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URUGUAY: Tier 2

The Government of Uruguay does not fully meet the minimum standards for the elimination of trafficking but is making significant efforts to do so. The government demonstrated overall increasing efforts compared to the previous reporting period; therefore Uruguay remained on Tier 2. These efforts include convicting eight traffickers, opening a new victim services center, and launching expanded public awareness campaigns. However, the government did not meet the minimum standards in several key areas. Law enforcement officials did not proactively and systematically identify victims, and the government did not have adequate victim services or provide consistent access to shelters. Despite increased convictions, efforts to prosecute traffickers remained insufficient. Some victims declined to participate in trials against their traffickers due to doubts about the government’s ability to ensure their safety.

PRIORITIZED RECOMMENDATIONS:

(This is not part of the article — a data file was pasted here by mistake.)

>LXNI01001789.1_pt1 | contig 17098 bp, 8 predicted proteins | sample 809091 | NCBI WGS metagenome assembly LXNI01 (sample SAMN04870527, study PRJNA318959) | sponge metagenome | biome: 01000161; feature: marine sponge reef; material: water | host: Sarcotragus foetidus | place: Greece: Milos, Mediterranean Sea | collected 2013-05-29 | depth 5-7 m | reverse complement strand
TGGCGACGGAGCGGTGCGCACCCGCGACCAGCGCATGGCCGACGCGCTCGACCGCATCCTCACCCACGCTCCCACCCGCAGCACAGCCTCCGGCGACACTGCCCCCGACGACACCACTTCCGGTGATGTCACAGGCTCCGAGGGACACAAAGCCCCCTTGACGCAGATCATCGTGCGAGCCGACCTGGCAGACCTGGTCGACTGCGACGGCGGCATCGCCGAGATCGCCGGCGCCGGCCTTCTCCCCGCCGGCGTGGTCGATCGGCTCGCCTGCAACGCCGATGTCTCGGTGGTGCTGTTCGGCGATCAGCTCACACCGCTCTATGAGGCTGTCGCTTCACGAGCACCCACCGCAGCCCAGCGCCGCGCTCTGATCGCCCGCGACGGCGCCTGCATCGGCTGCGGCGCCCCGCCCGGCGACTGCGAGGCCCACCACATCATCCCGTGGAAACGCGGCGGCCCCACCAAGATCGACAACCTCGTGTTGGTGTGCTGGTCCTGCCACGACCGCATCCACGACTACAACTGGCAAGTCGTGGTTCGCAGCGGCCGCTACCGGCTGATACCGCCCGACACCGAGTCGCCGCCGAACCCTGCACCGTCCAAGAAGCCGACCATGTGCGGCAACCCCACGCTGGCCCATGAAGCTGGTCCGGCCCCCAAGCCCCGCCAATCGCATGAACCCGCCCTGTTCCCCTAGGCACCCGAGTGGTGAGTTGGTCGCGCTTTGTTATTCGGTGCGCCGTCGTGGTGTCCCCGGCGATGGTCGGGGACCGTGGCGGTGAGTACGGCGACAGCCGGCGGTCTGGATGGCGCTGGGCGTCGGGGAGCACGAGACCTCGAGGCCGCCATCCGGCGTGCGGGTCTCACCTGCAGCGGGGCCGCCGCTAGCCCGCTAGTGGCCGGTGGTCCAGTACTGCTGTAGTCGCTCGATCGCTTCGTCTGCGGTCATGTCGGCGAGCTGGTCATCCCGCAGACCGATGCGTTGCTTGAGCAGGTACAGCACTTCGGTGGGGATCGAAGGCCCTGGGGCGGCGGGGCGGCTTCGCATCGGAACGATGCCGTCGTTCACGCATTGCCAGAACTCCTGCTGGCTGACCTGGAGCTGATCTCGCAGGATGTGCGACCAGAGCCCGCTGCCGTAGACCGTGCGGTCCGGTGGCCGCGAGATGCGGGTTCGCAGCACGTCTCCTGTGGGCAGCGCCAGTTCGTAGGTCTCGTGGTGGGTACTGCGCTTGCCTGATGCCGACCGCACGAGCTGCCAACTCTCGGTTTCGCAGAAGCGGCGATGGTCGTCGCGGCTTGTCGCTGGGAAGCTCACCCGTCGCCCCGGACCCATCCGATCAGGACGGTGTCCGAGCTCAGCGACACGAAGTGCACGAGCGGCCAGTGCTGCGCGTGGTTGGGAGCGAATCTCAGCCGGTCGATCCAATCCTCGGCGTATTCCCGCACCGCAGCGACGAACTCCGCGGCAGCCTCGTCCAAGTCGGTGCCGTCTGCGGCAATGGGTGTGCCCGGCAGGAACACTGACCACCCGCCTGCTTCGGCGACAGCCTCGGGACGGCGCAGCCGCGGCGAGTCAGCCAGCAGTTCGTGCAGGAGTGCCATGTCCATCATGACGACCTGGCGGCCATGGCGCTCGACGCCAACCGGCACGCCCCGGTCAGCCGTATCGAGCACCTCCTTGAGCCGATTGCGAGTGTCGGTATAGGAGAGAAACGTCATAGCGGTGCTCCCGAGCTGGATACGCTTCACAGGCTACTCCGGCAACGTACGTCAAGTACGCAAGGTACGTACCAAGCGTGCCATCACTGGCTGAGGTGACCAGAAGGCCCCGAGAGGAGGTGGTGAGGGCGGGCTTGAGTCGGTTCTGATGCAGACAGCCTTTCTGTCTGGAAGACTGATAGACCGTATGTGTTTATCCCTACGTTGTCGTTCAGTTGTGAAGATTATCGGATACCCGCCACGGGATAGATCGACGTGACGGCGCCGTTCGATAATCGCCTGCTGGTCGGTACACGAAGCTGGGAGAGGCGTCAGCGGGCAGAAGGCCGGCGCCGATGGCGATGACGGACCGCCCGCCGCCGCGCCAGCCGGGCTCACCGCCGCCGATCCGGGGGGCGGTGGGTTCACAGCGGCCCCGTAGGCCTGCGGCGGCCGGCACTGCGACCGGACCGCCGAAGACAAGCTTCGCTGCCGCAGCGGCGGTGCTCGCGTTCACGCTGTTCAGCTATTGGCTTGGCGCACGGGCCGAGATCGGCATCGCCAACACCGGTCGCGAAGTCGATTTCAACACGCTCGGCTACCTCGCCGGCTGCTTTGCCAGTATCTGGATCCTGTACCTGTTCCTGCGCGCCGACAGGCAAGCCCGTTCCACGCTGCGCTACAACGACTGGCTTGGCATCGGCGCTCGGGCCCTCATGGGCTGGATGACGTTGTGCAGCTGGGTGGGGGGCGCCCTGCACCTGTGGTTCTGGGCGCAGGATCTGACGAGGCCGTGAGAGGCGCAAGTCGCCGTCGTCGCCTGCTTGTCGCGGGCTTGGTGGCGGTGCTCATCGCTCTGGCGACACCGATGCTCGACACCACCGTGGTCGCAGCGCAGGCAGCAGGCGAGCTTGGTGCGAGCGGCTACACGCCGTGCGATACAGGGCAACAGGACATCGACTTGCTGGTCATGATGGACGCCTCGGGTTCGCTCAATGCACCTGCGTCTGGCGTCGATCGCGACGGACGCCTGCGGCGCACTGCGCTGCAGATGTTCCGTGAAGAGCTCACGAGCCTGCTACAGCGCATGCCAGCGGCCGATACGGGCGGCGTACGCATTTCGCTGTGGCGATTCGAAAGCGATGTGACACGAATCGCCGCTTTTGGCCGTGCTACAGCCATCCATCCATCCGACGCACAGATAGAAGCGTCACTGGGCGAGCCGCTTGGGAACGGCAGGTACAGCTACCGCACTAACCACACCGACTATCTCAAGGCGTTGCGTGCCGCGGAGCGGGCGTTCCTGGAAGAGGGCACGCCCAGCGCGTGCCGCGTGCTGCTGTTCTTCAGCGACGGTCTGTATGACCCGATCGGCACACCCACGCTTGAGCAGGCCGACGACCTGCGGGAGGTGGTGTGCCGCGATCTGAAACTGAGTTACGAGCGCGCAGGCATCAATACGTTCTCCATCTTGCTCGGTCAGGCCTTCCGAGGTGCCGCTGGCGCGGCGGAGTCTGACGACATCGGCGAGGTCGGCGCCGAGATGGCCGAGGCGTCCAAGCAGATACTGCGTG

Provide adequate services and shelter for all victims, especially those outside the capital.Increase training for law enforcement officials, labor inspectors, coast guard, prosecutors, judges, and social workers to proactively identify victims of sex and labor trafficking, particularly among foreign workers and individuals in commercial sex.Allocate a dedicated anti-trafficking budget and increase funding for victim services.Establish a facility accessible to victims while shelters are closed during the day.Expand long-term and reintegration services, including vocational training.Proactively screen foreign workers for trafficking indicators, including through inspections aboard foreign-flagged vessels in Uruguayan waters and docked at port.Vigorously investigate and prosecute forced labor, forced commercial sex, and child sex trafficking.Sentence convicted traffickers to adequate penalties, which should involve significant prison terms.Reinforce the 2018 trafficking law by training judges, law enforcement officials, and prosecutors on the irrelevance of initial consent into prostitution, as well as non-physical coercion.Revise the definition of trafficking under Uruguayan law to align with the definition in the 2000 UN TIP Protocol.Consider legislation requiring foreign fishing vessels to register in country and abide by Uruguayan labor laws given reported indicators of forced labor.Fund the implementation of the anti-trafficking law and the national action plan.Ensure the safety of victims participating in trials against their traffickers as required by law and inform victims of available protective measures.Operationalize a centralized database to systematize official statistics on anti-trafficking law enforcement and victim identification efforts.Enhance international cooperation to investigate cases and protect foreign victims.